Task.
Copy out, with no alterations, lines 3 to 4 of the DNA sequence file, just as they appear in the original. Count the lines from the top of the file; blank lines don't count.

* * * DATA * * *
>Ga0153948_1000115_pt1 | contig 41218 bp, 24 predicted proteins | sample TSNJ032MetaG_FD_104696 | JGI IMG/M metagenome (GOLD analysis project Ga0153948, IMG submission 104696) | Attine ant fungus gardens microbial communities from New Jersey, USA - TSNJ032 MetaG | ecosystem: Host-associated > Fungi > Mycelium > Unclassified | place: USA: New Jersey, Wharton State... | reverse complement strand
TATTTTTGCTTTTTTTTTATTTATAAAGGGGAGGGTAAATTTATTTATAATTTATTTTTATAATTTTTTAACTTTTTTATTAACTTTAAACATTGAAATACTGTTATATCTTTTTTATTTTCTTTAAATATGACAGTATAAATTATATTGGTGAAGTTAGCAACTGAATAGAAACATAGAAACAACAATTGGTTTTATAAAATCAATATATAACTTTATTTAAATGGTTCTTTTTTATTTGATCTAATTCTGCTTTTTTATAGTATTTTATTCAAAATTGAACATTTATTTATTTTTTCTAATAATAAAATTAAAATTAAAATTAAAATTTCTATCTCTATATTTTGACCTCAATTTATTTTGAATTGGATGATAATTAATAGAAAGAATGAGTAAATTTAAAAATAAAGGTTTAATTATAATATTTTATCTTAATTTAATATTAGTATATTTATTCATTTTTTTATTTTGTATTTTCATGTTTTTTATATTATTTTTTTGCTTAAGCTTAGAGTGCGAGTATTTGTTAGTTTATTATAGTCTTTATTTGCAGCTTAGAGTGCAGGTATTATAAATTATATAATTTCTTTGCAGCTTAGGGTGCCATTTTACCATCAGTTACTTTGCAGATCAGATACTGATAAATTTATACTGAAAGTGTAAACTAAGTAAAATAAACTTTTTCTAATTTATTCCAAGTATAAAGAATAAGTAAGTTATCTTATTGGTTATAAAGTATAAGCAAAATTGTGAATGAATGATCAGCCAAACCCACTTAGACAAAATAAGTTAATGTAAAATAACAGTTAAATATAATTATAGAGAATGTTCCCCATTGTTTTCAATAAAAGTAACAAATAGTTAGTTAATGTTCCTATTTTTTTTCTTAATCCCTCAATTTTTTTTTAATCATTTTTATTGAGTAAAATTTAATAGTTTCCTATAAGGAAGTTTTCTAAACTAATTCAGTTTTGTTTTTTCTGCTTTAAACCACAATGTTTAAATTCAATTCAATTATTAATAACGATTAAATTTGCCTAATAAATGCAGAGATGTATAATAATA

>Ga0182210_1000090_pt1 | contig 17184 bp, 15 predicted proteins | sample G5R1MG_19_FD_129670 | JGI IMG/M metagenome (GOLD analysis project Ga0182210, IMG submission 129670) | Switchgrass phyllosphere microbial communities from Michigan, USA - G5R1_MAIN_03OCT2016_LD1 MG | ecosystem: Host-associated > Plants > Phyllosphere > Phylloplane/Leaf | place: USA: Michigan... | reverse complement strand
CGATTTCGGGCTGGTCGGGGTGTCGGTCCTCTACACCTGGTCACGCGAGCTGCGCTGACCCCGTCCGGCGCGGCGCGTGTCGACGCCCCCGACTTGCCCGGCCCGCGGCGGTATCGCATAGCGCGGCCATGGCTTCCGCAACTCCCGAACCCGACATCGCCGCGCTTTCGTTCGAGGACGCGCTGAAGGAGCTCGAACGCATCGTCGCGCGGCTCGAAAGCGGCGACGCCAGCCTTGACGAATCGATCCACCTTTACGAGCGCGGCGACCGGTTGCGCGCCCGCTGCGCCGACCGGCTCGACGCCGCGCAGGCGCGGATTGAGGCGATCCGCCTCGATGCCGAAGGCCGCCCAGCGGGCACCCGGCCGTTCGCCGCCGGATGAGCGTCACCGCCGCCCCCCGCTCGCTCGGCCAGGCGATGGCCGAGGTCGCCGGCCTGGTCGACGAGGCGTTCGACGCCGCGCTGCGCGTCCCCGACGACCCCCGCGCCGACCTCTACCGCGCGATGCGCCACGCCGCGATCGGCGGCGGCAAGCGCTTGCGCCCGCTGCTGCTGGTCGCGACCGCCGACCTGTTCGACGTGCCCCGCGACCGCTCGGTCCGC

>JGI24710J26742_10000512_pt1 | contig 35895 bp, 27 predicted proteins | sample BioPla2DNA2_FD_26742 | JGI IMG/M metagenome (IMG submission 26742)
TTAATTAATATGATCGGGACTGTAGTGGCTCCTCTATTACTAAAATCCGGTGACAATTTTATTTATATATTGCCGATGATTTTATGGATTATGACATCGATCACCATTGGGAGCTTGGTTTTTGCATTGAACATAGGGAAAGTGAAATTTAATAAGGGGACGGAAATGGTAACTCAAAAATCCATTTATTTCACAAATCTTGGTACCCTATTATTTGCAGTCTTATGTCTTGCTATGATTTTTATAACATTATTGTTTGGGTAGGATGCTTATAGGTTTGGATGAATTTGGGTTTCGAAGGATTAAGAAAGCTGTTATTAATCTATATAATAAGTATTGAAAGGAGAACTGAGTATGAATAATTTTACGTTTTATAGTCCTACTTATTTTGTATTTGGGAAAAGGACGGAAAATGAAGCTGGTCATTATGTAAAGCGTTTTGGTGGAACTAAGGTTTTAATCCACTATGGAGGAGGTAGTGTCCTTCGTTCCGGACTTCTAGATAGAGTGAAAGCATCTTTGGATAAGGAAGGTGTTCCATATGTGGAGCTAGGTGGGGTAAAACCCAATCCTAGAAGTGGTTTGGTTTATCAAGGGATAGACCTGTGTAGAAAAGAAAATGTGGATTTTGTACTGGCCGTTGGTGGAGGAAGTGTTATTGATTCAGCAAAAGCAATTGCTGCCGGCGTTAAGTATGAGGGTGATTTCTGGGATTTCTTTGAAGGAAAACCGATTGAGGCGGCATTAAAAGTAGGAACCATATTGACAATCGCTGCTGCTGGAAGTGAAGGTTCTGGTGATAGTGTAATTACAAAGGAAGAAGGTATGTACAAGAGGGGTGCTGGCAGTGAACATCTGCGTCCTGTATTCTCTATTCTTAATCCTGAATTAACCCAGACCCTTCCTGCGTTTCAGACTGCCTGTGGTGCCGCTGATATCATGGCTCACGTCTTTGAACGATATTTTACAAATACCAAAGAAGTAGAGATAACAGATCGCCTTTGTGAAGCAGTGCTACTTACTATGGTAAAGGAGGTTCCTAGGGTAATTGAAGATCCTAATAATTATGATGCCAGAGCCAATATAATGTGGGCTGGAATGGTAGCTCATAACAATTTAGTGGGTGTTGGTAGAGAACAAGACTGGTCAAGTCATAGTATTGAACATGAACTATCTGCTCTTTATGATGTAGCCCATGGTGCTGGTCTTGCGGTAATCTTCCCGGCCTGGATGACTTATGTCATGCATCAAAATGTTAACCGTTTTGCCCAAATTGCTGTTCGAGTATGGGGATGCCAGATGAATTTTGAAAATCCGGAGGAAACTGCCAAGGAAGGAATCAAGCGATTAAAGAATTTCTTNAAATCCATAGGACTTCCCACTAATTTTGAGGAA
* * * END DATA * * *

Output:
>Ga0182210_1000090_pt1 | contig 17184 bp, 15 predicted proteins | sample G5R1MG_19_FD_129670 | JGI IMG/M metagenome (GOLD analysis project Ga0182210, IMG submission 129670) | Switchgrass phyllosphere microbial communities from Michigan, USA - G5R1_MAIN_03OCT2016_LD1 MG | ecosystem: Host-associated > Plants > Phyllosphere > Phylloplane/Leaf | place: USA: Michigan... | reverse complement strand
CGATTTCGGGCTGGTCGGGGTGTCGGTCCTCTACACCTGGTCACGCGAGCTGCGCTGACCCCGTCCGGCGCGGCGCGTGTCGACGCCCCCGACTTGCCCGGCCCGCGGCGGTATCGCATAGCGCGGCCATGGCTTCCGCAACTCCCGAACCCGACATCGCCGCGCTTTCGTTCGAGGACGCGCTGAAGGAGCTCGAACGCATCGTCGCGCGGCTCGAAAGCGGCGACGCCAGCCTTGACGAATCGATCCACCTTTACGAGCGCGGCGACCGGTTGCGCGCCCGCTGCGCCGACCGGCTCGACGCCGCGCAGGCGCGGATTGAGGCGATCCGCCTCGATGCCGAAGGCCGCCCAGCGGGCACCCGGCCGTTCGCCGCCGGATGAGCGTCACCGCCGCCCCCCGCTCGCTCGGCCAGGCGATGGCCGAGGTCGCCGGCCTGGTCGACGAGGCGTTCGACGCCGCGCTGCGCGTCCCCGACGACCCCCGCGCCGACCTCTACCGCGCGATGCGCCACGCCGCGATCGGCGGCGGCAAGCGCTTGCGCCCGCTGCTGCTGGTCGCGACCGCCGACCTGTTCGACGTGCCCCGCGACCGCTCGGTCCGC